Homily from the 22nd Sunday in Ordinary Time, 2013
We might imagine the scene at the banquet that Christ encountered in today's Gospel and that prompted his remarks. Why would the guests be vying for places of honor? What might have been their motivation? Let’s look at a few possible guests who are fighting over seats:
Maybe the first is from a family that has been in town for generations. He is from a big family that has always looked out for their neighbors and has run a good and honest business. Looking around the room, he could point to an instance in which either he or one of his family members has reached out to help each of the guests around that table. Some of them work for him or rely on his business. He has been active in building up the community and is clearly one of the leaders in the town. Of course he would never fight someone for the seat of honor, but it is clear to him that everyone in the room expects him to take the place of honor because of his standing in the community. In a sense it is his responsibility, his duty to take one of the places of honor.
But he finds another guest in his way: a guest who is new in the community and doesn’t know as many people. He would love to sit up where the important people are so that they can really get a sense of his abilities and how blessed his family is. He makes sure to tell Ezra from the Camel store about how his son was just accepted into the most prestigious pharisaic school in all of Judea.
And his wife has made the most wonderful desert for everyone. He has lots of stories to tell. He is sure that they will love to hear about them – and in fact, he is happy to allow his family and his success to be an inspiration to the others.
But there is a third guest who stands in his way, also vying for a seat of honor. The last time he was at one of these wedding banquets, Eli the butcher started talking down his carpentry shop, saying his chairs broke after a few months and his tables always wobbled. The last time that he was at one of these weddings, he got stuck with Josh the stable boy on one side, and Jake, the shepherd on the other. He had learned all he ever wanted to know about the dietary restrictions for sheep while missing out on all the important conversation at the other end of the table. Securing a place of honor will keep him connected to the important people instead of ending up in the riff raff section again.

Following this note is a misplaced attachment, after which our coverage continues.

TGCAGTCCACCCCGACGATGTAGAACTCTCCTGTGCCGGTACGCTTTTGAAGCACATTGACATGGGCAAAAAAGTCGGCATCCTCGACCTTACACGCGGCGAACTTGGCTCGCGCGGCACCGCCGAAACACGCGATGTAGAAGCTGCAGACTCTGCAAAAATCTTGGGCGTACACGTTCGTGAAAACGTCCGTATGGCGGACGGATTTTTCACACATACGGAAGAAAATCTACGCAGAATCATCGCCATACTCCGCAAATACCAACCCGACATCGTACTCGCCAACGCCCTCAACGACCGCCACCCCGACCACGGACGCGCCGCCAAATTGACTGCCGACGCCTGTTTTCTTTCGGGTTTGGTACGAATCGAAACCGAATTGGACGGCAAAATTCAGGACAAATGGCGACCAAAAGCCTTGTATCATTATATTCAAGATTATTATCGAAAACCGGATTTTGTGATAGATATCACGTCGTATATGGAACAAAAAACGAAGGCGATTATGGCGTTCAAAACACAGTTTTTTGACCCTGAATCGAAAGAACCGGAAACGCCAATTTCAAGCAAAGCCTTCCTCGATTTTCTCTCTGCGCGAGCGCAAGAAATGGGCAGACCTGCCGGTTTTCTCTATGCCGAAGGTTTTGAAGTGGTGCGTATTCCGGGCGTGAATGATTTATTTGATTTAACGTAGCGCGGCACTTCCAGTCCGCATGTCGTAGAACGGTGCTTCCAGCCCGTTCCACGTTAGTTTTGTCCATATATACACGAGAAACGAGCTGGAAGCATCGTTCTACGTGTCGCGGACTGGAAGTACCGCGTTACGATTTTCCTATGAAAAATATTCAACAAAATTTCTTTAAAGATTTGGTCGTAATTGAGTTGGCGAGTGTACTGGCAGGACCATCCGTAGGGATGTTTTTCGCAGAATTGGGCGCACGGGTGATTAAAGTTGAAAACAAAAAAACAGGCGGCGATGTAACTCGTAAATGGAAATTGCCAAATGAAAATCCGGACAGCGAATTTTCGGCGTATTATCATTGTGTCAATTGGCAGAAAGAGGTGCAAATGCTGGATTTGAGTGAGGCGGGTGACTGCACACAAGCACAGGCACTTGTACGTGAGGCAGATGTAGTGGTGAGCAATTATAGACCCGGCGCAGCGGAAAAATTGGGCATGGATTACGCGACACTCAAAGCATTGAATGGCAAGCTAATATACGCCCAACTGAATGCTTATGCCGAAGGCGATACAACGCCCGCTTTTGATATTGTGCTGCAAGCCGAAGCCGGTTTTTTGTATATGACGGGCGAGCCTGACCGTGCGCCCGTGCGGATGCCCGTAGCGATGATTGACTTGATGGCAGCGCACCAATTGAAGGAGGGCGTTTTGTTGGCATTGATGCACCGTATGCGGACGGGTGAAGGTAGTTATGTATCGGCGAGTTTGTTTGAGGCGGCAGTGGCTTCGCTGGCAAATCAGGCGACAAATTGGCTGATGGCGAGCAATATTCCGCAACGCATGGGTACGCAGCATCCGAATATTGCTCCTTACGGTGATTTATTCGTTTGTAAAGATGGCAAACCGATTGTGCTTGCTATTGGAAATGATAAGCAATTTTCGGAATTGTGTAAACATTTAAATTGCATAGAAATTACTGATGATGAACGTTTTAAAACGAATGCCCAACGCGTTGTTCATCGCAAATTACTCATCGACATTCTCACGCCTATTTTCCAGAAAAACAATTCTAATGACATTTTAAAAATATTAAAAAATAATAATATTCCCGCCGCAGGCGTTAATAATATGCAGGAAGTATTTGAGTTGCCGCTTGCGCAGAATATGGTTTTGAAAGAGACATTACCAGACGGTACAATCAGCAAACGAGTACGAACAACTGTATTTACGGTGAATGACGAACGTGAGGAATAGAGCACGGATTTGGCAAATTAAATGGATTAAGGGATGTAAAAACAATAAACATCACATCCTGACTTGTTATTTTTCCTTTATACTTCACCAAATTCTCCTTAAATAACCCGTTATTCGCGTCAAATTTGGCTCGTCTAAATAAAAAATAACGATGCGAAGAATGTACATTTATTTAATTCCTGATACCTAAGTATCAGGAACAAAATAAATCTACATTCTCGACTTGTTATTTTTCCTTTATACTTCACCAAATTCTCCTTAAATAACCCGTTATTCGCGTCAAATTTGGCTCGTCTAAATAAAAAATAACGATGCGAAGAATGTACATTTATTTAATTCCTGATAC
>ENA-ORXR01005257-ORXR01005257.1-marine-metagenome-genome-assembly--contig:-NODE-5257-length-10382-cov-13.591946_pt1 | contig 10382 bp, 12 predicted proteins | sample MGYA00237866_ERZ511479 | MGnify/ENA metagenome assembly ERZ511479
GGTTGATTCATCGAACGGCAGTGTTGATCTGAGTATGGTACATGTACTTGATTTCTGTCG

Perhaps these are a few portraits of what drives these men playing musical chairs at a wedding feast:
A sense of entitlement and pride
A desire for acceptance and honor
A fear of being ostracized and left behind.
But notice: they are all blind: they have lost sight of the whole purpose of a banquet: which is to come together and enjoy a meal with your friends. Instead they are filled with rivalries and jealousies. They see one another as competitors, and any appearance of friendship between them is just that: appearance. Their anxiety as they vie for the few miserable scraps of honor and recognition and comfort keeps them from entering into a true communion of life, a communion that can only be fed and nurtured by a mutual desire for heavenly food.
Jesus proposes a different seating arrangement for all of us who are gathered together at this table. At the banquet of the heavenly feast that he sets before us, Christ encourages us to seek the food that truly nourishes, to seek first the kingdom of God.
In place of the seat of entitlement and pride in earthly success, Christ leads his guests to the seat of humility. Those who take the seat of humility stand before God with gratitude for his many gifts and look to generously share those gifts with others. He encourages us to work to raise up others, to give others a chance to have the places of honor. To remember that in truth we are not entitled to anything because everything that we have and are is an undeserved gift from God.
In place of the desire for acceptance and honor, Christ brings us to the seat of piety: he reminds us that earthly praise is fleeting: that we should seek to please God above all: that we belong to him, that the praise of the angels and the saints is far more valuable than the mere recognition of earthly rulers.
And in place of a fear of being ostracized of left behind, Christ leads us to his own seat, the seat of the outcast, of the stranger, of the mocked, of the scorned, of the ridiculed – and he invites us to join him for the true banquet. To take our place with the angels and all of the often scorned and overlooked saints who are seated at the table of the Lord, sharing in the joy of his love, singing hymns of praise, and drawn together in an eternal harmony of friendship and peace.